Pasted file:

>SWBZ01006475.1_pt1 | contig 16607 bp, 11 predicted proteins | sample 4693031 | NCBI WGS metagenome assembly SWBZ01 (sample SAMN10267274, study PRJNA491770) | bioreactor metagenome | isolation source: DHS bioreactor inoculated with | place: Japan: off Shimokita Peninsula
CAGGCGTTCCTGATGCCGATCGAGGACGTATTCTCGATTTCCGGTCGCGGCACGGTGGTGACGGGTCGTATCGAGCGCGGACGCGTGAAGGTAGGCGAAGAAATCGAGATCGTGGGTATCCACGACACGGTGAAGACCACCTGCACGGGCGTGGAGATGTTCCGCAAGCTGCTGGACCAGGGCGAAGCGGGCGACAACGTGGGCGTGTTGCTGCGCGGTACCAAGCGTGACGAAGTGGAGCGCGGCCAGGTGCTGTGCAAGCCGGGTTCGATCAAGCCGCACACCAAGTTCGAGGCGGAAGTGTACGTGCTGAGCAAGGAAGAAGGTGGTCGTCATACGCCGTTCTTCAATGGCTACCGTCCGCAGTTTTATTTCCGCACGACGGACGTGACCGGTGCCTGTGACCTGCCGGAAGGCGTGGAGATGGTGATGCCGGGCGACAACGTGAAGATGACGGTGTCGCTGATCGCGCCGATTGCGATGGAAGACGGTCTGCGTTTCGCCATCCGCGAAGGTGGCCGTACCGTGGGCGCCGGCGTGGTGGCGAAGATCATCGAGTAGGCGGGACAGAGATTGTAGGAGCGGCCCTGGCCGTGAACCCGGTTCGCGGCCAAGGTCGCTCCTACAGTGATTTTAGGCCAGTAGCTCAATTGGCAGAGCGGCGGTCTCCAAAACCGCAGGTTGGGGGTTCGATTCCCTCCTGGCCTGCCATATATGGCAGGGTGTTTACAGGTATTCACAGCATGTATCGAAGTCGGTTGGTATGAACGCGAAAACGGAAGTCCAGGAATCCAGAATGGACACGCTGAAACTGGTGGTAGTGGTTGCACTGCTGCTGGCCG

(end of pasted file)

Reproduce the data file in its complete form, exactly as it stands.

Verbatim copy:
>SWBZ01006475.1_pt1 | contig 16607 bp, 11 predicted proteins | sample 4693031 | NCBI WGS metagenome assembly SWBZ01 (sample SAMN10267274, study PRJNA491770) | bioreactor metagenome | isolation source: DHS bioreactor inoculated with | place: Japan: off Shimokita Peninsula
CAGGCGTTCCTGATGCCGATCGAGGACGTATTCTCGATTTCCGGTCGCGGCACGGTGGTGACGGGTCGTATCGAGCGCGGACGCGTGAAGGTAGGCGAAGAAATCGAGATCGTGGGTATCCACGACACGGTGAAGACCACCTGCACGGGCGTGGAGATGTTCCGCAAGCTGCTGGACCAGGGCGAAGCGGGCGACAACGTGGGCGTGTTGCTGCGCGGTACCAAGCGTGACGAAGTGGAGCGCGGCCAGGTGCTGTGCAAGCCGGGTTCGATCAAGCCGCACACCAAGTTCGAGGCGGAAGTGTACGTGCTGAGCAAGGAAGAAGGTGGTCGTCATACGCCGTTCTTCAATGGCTACCGTCCGCAGTTTTATTTCCGCACGACGGACGTGACCGGTGCCTGTGACCTGCCGGAAGGCGTGGAGATGGTGATGCCGGGCGACAACGTGAAGATGACGGTGTCGCTGATCGCGCCGATTGCGATGGAAGACGGTCTGCGTTTCGCCATCCGCGAAGGTGGCCGTACCGTGGGCGCCGGCGTGGTGGCGAAGATCATCGAGTAGGCGGGACAGAGATTGTAGGAGCGGCCCTGGCCGTGAACCCGGTTCGCGGCCAAGGTCGCTCCTACAGTGATTTTAGGCCAGTAGCTCAATTGGCAGAGCGGCGGTCTCCAAAACCGCAGGTTGGGGGTTCGATTCCCTCCTGGCCTGCCATATATGGCAGGGTGTTTACAGGTATTCACAGCATGTATCGAAGTCGGTTGGTATGAACGCGAAAACGGAAGTCCAGGAATCCAGAATGGACACGCTGAAACTGGTGGTAGTGGTTGCACTGCTGCTGGCCG